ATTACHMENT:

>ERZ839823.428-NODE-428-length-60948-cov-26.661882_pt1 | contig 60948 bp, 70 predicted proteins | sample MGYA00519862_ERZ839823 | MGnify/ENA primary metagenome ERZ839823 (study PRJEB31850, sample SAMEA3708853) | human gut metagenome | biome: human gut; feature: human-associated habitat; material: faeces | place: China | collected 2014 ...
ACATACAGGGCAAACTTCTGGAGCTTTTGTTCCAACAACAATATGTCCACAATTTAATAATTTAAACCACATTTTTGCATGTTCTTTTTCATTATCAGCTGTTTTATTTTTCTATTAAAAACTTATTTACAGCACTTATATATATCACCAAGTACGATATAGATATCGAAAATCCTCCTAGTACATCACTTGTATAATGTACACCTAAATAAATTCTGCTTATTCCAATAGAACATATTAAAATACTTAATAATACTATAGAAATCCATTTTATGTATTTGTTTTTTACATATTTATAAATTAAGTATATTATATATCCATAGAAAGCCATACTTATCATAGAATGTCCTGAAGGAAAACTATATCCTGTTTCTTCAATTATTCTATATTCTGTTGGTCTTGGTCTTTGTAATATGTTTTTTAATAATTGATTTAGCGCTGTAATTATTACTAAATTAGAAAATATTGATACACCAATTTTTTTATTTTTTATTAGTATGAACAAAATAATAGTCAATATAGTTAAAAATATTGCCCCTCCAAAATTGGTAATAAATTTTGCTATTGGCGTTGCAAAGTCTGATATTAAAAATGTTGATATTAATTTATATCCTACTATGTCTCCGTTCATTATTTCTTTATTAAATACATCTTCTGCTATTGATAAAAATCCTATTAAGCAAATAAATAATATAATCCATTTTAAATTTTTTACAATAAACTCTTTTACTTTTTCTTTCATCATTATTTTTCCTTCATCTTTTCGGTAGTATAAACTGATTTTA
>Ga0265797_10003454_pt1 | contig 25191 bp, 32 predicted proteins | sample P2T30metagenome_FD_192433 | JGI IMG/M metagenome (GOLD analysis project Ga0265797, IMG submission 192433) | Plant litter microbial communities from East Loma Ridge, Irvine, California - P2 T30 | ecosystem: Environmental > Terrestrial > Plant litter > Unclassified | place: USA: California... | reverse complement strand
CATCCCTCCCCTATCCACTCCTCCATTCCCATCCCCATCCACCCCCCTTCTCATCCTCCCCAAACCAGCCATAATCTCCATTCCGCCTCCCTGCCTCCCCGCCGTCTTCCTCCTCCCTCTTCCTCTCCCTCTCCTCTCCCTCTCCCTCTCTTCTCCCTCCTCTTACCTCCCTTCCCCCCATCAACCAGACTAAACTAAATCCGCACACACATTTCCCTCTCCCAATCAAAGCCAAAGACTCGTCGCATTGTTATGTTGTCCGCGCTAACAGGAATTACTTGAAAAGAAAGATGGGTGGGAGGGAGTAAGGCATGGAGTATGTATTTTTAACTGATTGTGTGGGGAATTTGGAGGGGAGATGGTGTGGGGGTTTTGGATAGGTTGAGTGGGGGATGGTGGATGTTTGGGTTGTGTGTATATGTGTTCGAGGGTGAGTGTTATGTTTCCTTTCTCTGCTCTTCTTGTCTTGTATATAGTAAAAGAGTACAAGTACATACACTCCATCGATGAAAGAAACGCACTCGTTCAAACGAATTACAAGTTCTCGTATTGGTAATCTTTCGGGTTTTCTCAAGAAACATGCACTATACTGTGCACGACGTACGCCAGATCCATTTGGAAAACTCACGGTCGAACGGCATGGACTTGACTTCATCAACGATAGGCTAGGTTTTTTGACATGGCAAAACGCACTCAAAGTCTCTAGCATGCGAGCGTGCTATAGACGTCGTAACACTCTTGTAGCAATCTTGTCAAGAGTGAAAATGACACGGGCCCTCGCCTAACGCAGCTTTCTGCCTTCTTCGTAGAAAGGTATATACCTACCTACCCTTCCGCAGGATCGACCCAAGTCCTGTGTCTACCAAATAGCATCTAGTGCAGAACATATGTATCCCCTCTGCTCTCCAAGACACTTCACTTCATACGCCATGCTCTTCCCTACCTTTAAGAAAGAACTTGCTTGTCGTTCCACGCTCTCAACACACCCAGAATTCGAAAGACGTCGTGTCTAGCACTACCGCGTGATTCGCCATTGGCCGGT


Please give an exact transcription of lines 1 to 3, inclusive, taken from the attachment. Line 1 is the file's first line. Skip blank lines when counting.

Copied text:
>ERZ839823.428-NODE-428-length-60948-cov-26.661882_pt1 | contig 60948 bp, 70 predicted proteins | sample MGYA00519862_ERZ839823 | MGnify/ENA primary metagenome ERZ839823 (study PRJEB31850, sample SAMEA3708853) | human gut metagenome | biome: human gut; feature: human-associated habitat; material: faeces | place: China | collected 2014 ...
ACATACAGGGCAAACTTCTGGAGCTTTTGTTCCAACAACAATATGTCCACAATTTAATAATTTAAACCACATTTTTGCATGTTCTTTTTCATTATCAGCTGTTTTATTTTTCTATTAAAAACTTATTTACAGCACTTATATATATCACCAAGTACGATATAGATATCGAAAATCCTCCTAGTACATCACTTGTATAATGTACACCTAAATAAATTCTGCTTATTCCAATAGAACATATTAAAATACTTAATAATACTATAGAAATCCATTTTATGTATTTGTTTTTTACATATTTATAAATTAAGTATATTATATATCCATAGAAAGCCATACTTATCATAGAATGTCCTGAAGGAAAACTATATCCTGTTTCTTCAATTATTCTATATTCTGTTGGTCTTGGTCTTTGTAATATGTTTTTTAATAATTGATTTAGCGCTGTAATTATTACTAAATTAGAAAATATTGATACACCAATTTTTTTATTTTTTATTAGTATGAACAAAATAATAGTCAATATAGTTAAAAATATTGCCCCTCCAAAATTGGTAATAAATTTTGCTATTGGCGTTGCAAAGTCTGATATTAAAAATGTTGATATTAATTTATATCCTACTATGTCTCCGTTCATTATTTCTTTATTAAATACATCTTCTGCTATTGATAAAAATCCTATTAAGCAAATAAATAATATAATCCATTTTAAATTTTTTACAATAAACTCTTTTACTTTTTCTTTCATCATTATTTTTCCTTCATCTTTTCGGTAGTATAAACTGATTTTA
>Ga0265797_10003454_pt1 | contig 25191 bp, 32 predicted proteins | sample P2T30metagenome_FD_192433 | JGI IMG/M metagenome (GOLD analysis project Ga0265797, IMG submission 192433) | Plant litter microbial communities from East Loma Ridge, Irvine, California - P2 T30 | ecosystem: Environmental > Terrestrial > Plant litter > Unclassified | place: USA: California... | reverse complement strand